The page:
The Most Connect Man on Earth
In this episode of the Masters of Data podcast, I speak with Chris Dancy who became the “most connected man on earth” by wrangling the data for over 700 sensors, applications, and services that analyzed his life. It is undeniable that with all of the technology that surrounds us that we are more connected now than ever before, but in more ways than we likely realize. Chris is a well-known speaker, consultant and thought leader, who has written a book called Don’t Unplug talking about the idea of today’s technologies and how it impacts our daily living. In today’s world awash in data it makes sense to have a conversation with a guy who’s the most comfortable swimming in a sea of data. His insights are based on his own experience, are helpful for those looking to have a more realistic understanding of their digital fingerprint, yet also alarming to think about. As we discuss though, the point is not to incite fear, but rather raise awareness with the intention of enabling people to take back the reins of their digital lives as Chris did when he began to identify these sensors, categorize them and use them to show him more about himself than he knew before, an idea he now teaches others.
We begin our discussion by talking about what it means to have the title of “the most connected man on earth”. With such an interesting title, Chris shares the story of how it became his own. Though an accurate description, the title was a result of a series of misstatements by others, and as Chris jokes, a lot of algorithmic magic. In fact you can literally type “most connected” in a browser and he will be a top hit. While this is no doubt an entertaining story, the reality as he came to see, was that he had some 700 sensors, devices and applications watching his body, and recording him at any one point in time. But as Chris and I discuss, this idea of being surveilled, watched or tracked is not unique to Chris. In fact, this is something we all deal with to one extent or another. As Chris rightly notes, we don’t think about how connected we are and we only notice we’re connected when the interdependencies either fail or create conflict. Interestingly, the “connections” in our life that make things work often go unnoticed, like when things just “happen” for us and it seems almost like magic. We become so dependant on technology that our reliance on it is an afterthought until something stops working or there’s some sort of issue. While convenience is no doubt a result of our connectedness, the reality is that it comes with costs and difficulties. As we review, the first level of difficulty is battery, meaning that we have to walk around constantly in a state of plugging in. Another challenge is managing our connectivity. We become aware of when our body’s offline and when our home is offline. So while there’s the actual infrastructure of life with technology and data, there’s also the actual headache of managing that infrastructure as well.
A common theme in the discussion is also the problem of our dependence on technology and data and how it trains our habits as well as informs others how to treat us. One example Chris offers is how quickly someone responds to the email you sent as it dictates the importance of us in their life. Chris believes that this is a data problem, not a lifestyle problem. As such, by measuring things in a more continuous way and actually having that data at hand, you can actually make decisions to change how you approach life, how you approach your health, how you approach different things. While this is a very exciting time, as we review, it’s also a very dangerous time because eventually, the unseen feedback loops that drive behavior will just disappear. Chris believes that you don’t know why people are behaving different if they’re not staring at a screen because our connectivity dictates so much of our behavior.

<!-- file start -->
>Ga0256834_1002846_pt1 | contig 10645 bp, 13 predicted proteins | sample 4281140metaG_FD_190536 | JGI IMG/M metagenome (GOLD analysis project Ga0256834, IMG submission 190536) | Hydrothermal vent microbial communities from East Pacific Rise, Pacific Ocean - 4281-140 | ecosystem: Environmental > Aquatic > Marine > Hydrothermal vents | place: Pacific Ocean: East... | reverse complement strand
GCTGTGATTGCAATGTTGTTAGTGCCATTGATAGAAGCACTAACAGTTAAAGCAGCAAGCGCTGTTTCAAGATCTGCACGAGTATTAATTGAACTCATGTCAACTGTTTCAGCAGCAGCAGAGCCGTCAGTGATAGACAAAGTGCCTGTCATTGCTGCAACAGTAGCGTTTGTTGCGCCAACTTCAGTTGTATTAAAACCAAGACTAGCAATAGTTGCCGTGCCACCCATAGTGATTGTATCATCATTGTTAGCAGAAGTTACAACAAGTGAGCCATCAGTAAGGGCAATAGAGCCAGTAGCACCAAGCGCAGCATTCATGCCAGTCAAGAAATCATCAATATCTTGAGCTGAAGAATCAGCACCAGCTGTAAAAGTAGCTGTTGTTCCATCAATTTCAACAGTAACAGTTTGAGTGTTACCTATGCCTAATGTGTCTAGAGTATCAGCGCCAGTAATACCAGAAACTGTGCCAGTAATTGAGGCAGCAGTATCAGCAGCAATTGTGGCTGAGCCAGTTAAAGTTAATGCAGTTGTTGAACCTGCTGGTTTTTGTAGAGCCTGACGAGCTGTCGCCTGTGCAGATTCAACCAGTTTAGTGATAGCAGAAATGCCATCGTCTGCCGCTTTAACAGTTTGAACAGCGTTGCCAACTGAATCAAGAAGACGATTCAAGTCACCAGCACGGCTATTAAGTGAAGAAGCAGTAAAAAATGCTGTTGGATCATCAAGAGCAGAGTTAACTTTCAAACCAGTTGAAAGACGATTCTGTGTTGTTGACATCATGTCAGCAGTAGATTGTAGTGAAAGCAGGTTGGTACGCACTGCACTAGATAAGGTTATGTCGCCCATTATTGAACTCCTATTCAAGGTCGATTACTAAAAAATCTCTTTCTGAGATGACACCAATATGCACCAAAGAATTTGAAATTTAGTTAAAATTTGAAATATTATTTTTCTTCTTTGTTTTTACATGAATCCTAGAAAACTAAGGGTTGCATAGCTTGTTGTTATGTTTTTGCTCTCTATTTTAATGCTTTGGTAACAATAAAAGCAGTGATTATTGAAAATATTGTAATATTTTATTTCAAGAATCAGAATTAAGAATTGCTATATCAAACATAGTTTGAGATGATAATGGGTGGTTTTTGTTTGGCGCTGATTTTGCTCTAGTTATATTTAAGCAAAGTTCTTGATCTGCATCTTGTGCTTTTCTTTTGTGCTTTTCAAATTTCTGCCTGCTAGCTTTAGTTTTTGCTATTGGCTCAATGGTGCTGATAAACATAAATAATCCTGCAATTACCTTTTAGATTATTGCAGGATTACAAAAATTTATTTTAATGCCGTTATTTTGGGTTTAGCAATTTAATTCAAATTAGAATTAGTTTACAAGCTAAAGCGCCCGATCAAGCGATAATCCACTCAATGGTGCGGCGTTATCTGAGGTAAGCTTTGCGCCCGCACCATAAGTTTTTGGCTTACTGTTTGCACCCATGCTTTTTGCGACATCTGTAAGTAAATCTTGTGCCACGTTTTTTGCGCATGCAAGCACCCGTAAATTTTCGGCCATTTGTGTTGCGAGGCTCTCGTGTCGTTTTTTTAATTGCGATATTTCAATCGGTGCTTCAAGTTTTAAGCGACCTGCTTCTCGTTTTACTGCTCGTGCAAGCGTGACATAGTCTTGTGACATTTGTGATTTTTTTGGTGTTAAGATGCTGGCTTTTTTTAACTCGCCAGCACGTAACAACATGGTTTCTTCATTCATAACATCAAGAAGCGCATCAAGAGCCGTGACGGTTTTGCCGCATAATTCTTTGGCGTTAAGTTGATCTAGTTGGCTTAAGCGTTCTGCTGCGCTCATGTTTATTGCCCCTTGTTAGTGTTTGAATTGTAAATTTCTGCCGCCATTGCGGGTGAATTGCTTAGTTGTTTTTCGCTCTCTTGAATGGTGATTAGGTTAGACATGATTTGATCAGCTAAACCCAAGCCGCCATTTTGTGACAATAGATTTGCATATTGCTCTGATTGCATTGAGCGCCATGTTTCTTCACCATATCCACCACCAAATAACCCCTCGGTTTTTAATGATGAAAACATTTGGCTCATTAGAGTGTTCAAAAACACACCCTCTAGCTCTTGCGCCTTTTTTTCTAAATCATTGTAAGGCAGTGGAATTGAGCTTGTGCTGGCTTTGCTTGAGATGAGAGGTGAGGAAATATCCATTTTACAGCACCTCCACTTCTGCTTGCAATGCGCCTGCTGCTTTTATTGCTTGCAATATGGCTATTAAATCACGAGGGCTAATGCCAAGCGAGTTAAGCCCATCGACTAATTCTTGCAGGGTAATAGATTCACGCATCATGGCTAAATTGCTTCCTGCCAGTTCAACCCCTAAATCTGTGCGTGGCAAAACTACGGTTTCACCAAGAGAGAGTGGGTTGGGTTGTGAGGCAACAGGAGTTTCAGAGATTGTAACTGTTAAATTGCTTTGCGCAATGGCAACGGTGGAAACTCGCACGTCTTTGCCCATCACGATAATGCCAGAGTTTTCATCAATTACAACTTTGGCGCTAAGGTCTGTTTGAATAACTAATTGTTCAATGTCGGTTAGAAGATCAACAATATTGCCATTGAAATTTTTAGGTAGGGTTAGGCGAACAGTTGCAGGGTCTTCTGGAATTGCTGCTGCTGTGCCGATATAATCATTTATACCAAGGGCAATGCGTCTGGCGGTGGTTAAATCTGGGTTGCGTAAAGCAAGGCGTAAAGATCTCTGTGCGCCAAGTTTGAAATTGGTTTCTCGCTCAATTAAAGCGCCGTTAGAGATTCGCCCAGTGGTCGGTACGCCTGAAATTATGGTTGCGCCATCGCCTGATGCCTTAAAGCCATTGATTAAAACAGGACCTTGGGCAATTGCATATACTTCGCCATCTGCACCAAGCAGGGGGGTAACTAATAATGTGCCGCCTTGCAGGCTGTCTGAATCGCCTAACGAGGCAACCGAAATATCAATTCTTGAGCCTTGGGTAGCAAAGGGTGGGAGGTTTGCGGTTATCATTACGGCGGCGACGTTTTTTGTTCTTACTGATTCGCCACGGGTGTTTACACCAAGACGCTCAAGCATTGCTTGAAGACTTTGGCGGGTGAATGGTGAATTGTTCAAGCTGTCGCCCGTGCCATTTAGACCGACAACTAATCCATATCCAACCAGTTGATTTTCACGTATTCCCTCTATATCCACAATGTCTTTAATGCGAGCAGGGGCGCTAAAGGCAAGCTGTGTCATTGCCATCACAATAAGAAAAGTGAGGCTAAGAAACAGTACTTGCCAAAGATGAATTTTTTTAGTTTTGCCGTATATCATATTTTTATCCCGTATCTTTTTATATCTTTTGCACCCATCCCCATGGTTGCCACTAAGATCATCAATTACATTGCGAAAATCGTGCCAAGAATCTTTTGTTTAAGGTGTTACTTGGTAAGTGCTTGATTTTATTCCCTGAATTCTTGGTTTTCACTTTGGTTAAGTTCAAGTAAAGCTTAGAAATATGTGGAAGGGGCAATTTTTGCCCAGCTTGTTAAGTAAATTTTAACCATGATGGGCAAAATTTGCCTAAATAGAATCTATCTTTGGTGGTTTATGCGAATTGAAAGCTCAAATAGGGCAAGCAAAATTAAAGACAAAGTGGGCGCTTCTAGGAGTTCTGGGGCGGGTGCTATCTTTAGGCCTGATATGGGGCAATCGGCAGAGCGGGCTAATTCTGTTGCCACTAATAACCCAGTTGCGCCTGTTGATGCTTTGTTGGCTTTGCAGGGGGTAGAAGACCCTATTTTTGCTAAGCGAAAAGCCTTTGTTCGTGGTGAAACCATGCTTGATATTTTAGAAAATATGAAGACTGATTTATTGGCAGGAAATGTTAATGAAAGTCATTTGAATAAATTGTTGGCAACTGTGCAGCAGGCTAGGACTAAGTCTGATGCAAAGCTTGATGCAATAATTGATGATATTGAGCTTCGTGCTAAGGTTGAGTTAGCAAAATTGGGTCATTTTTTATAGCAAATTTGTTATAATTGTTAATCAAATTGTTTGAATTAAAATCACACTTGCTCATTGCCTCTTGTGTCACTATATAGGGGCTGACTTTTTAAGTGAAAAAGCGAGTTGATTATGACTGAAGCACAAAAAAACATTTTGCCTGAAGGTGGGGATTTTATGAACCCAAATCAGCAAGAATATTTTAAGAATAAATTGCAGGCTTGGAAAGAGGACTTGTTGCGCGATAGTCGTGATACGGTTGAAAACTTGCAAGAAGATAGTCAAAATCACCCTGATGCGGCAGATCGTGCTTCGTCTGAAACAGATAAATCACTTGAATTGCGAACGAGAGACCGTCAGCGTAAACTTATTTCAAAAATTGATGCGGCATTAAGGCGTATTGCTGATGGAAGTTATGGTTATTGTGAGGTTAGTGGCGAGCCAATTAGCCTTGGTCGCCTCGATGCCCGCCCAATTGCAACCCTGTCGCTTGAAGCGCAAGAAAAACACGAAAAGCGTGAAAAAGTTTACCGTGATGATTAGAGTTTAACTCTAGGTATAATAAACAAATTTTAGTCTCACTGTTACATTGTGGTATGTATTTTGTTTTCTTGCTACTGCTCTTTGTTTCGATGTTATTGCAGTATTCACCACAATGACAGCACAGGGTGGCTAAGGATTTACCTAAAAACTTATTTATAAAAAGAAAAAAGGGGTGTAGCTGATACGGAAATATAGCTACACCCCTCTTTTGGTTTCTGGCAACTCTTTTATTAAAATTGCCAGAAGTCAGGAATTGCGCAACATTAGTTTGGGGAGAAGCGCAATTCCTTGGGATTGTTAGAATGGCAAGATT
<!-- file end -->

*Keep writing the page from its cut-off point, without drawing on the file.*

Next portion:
While technologies’ impact on our behavior is alarming, another topic discussed is the difference between data privacy and data safety. While the notion of privacy is unrealistic given the number of times we’re tracked, the idea of data safety, on the other hand, is relevant and important. As Chris and I discuss, data safety is about not having your data used against you. For example, the weaponization of our behavior and the enablement of that by platform companies is a real privacy safety issue. Sadly, as Chris notes, we don’t usually have thoughtful dialogue around behavior until we want to hurt someone with it-then we pull out the screenshots and the data dumps and say “let’s go to court”. This is something they believe needs considerable attention. Related to this is the idea of information, versus knowledge, versus wisdom. The truth is that there’s a lot of data in the world, but there’s not always a lot of wisdom in the world. There is a connection between data and converting that into knowledge you can actually act on. While information is cold, hard facts, knowledge is your awareness of the facts. Wisdom though is what you do with the knowledge to help inform you of technologies’ impact on your life and taking steps to categorize it and use it to make your life better.
Outbound Links & Resources Mentioned
The Masters of Data Episode:
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Learn more about his book Don’t Unplug:
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